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Dry Skin

Dry Skin

In most cases, dry skin is a normal condition you simply need to care for such as applying moisturizer or applying ointments when it gets itchy or scaly. However in some cases, dry skin can be a factor in other types of skin conditions. There are also serious dry skin conditions, such as ichthyosis that can cause severe disfiguring of the skin which also causes emotional and psychological stress as well. For the most part, if you have dry skin you need to change some daily habits and make lifestyle changes to improve the condition of your skin.

Causes of Dry Skin

There are many causes and factors that may lead to dry skin, including environmental exposures or genetics. Other causes of dry skin are the change in weather, using central heating and air conditioning, taking hot baths or showers, or going in the Jacuzzi tub often, using harsh soaps and detergents, sun exposure, atopic dermatitis, psoriasis, thyroid disorders, being an older adult, living in a dry, cold or low-humidity location, or bathing and showering frequently.

Symptoms of Dry Skin

Dry skin itself is easy to spot but there are also other signs and symptoms you may experience aside from the skin dryness. This includes having skin tightness after showering or swimming, skin that looks dehydrated or shrunken, rough-feeling skin, chronic itching that can sometimes be very intense, fine line or cracks, redness, fissures that bleed, flaking, peeling or scaling of the skin where it is dry.

Diagnosing Dry Skin

There are some signs that warrant doctor visit. If your dry skin isn’t improving regardless of your efforts, if you also have redness or swelling aside from the dry skin, if itching is associated with your dry skin, having infections or open sores from scratching the dry, itchy skin, large areas of peeling or scaling skin, and someone who shows signs of eczema. Other skin conditions might be the cause of these symptoms and the dry skin including eczema which includes cracking and inflammation, folliculitis which is an inflammation of the hair follicles, and cellulitis which is a bacterial infection in your skin’s underlying tissues which can cause signs of eczema as well.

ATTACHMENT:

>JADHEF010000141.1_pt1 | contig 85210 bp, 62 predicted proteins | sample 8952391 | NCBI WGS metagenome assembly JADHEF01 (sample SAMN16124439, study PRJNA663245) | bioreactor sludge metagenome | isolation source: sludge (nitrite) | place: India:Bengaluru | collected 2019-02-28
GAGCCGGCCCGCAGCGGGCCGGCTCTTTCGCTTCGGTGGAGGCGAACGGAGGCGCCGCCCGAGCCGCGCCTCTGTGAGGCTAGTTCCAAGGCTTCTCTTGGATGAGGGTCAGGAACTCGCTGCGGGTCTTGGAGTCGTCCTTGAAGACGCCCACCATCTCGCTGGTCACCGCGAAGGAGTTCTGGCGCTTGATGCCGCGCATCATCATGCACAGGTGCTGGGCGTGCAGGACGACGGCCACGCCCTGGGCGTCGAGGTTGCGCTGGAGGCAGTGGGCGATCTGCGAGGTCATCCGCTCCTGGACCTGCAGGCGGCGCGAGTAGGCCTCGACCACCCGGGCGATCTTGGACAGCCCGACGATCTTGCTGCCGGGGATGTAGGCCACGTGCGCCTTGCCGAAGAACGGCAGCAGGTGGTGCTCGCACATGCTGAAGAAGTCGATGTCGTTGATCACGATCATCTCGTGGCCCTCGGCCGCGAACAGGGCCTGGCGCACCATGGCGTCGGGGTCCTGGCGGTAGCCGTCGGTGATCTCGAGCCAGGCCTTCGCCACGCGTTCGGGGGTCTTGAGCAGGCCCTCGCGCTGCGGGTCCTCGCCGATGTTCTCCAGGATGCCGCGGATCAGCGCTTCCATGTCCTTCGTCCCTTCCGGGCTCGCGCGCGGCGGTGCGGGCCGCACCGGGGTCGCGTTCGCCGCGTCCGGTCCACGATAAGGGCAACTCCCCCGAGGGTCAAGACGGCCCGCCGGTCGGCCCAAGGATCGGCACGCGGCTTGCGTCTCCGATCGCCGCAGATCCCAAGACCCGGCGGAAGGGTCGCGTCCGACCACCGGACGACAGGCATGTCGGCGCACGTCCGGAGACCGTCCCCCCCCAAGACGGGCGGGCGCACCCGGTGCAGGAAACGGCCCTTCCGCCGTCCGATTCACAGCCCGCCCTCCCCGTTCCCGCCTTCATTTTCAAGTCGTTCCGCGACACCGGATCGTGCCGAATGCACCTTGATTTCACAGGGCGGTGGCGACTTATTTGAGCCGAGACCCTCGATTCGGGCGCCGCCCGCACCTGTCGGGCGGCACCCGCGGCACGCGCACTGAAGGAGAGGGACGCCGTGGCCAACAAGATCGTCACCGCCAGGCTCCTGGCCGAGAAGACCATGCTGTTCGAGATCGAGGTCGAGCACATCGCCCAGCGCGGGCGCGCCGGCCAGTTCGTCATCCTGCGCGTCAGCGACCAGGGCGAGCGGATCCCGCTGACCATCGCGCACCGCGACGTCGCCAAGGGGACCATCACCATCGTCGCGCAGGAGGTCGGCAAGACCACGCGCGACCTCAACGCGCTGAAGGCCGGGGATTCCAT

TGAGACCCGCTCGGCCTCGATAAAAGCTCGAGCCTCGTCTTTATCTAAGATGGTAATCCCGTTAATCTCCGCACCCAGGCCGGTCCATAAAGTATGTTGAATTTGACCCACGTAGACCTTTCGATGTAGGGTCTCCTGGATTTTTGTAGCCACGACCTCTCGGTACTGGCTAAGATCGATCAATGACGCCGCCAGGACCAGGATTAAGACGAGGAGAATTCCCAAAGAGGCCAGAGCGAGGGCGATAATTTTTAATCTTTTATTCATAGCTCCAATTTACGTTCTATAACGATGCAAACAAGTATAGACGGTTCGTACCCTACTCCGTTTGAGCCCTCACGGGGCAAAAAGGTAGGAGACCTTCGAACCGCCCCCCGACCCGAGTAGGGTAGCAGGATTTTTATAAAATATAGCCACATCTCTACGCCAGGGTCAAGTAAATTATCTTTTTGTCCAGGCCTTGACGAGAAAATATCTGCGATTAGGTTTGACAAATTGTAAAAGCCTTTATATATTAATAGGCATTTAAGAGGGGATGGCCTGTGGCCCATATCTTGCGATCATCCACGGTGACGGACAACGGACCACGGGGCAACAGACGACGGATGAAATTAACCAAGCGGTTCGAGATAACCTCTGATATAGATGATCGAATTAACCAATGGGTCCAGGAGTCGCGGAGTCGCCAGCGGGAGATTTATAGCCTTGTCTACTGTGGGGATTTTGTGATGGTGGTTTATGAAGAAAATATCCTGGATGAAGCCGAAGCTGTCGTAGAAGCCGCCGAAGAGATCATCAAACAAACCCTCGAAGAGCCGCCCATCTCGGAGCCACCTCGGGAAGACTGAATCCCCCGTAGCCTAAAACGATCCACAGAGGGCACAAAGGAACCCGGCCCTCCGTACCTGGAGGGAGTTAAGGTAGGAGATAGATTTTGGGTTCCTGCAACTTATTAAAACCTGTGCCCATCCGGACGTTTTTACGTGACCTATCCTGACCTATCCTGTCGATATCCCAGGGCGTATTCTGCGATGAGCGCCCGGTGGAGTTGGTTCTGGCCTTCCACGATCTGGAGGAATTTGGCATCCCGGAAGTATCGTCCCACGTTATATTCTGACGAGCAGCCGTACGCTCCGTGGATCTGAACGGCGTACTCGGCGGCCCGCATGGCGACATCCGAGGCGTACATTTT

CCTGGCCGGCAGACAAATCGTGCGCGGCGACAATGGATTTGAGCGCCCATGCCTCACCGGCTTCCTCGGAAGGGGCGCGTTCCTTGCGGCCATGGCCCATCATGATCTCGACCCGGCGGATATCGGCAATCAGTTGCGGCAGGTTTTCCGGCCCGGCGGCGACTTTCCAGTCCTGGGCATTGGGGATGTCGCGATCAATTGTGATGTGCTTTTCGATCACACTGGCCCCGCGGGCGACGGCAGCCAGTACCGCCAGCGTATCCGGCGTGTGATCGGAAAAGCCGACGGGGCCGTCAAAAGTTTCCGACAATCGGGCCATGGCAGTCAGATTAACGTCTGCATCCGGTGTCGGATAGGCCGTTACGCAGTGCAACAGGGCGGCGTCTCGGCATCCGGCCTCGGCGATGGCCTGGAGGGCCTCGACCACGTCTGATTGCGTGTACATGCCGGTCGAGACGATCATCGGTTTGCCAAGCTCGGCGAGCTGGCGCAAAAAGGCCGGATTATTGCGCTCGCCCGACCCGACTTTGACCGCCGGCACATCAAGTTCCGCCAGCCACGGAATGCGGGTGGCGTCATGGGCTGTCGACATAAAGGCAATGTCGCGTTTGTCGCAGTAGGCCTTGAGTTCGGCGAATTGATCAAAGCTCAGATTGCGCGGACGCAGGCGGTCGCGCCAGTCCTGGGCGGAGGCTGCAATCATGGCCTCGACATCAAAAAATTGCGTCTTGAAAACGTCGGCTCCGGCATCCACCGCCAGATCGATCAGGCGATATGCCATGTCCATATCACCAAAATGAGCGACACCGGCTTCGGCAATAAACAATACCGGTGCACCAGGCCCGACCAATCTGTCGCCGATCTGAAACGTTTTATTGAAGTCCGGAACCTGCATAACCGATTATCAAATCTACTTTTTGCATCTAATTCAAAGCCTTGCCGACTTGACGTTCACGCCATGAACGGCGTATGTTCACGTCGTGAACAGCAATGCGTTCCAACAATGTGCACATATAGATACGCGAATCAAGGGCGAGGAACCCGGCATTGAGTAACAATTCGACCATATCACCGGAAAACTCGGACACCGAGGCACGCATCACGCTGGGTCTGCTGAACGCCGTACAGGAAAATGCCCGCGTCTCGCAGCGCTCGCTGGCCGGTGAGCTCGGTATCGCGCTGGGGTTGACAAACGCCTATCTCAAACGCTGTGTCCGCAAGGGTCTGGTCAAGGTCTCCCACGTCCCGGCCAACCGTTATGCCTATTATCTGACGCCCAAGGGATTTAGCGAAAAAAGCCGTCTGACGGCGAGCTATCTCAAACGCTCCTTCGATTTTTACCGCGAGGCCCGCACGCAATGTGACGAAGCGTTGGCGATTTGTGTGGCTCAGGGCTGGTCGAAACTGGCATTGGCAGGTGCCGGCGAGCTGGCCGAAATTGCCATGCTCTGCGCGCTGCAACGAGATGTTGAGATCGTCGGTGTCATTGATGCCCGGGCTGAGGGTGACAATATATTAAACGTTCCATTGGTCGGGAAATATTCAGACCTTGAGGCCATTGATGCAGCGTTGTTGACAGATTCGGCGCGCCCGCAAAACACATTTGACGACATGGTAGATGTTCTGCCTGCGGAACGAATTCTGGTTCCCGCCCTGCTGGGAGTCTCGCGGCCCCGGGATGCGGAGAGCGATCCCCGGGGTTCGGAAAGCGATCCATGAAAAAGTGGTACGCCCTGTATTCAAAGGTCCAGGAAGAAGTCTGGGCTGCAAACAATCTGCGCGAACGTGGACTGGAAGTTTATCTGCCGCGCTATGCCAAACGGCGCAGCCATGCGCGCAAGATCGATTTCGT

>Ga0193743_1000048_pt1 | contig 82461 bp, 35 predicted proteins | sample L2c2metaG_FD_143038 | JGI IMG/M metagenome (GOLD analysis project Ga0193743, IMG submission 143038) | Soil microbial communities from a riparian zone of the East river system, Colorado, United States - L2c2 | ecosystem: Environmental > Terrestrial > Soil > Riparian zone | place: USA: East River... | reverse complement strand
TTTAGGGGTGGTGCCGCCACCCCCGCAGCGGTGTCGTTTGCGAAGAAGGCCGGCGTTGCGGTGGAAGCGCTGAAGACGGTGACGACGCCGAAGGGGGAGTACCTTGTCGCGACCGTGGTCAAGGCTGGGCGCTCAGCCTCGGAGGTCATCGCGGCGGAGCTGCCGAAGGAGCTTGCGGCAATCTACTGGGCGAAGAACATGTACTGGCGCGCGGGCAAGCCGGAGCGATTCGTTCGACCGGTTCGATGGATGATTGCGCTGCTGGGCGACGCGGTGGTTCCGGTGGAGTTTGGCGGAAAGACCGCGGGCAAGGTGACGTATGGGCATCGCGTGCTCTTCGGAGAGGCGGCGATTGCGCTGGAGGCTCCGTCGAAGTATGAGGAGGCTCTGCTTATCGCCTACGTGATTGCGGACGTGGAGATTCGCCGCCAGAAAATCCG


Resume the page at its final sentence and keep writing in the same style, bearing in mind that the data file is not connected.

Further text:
Treating Dry Skin

To treat your dry skin and associated symptoms, your doctor will first perform a physical examination and get more information about your family history. Questions they might ask are what foods you’re eating, how long you have had dry skin, if anyone close to you has the same condition, what kind of environment you live in, and how often you get sun exposure. All of these can add to or worsen your dry skin problem. The doctor will also run other diagnostic tests to find out if you have other dry skin conditions such as psoriasis or eczema. The treatment you receive will depend on the cause of your dry skin, its severity, and if you have other skin conditions
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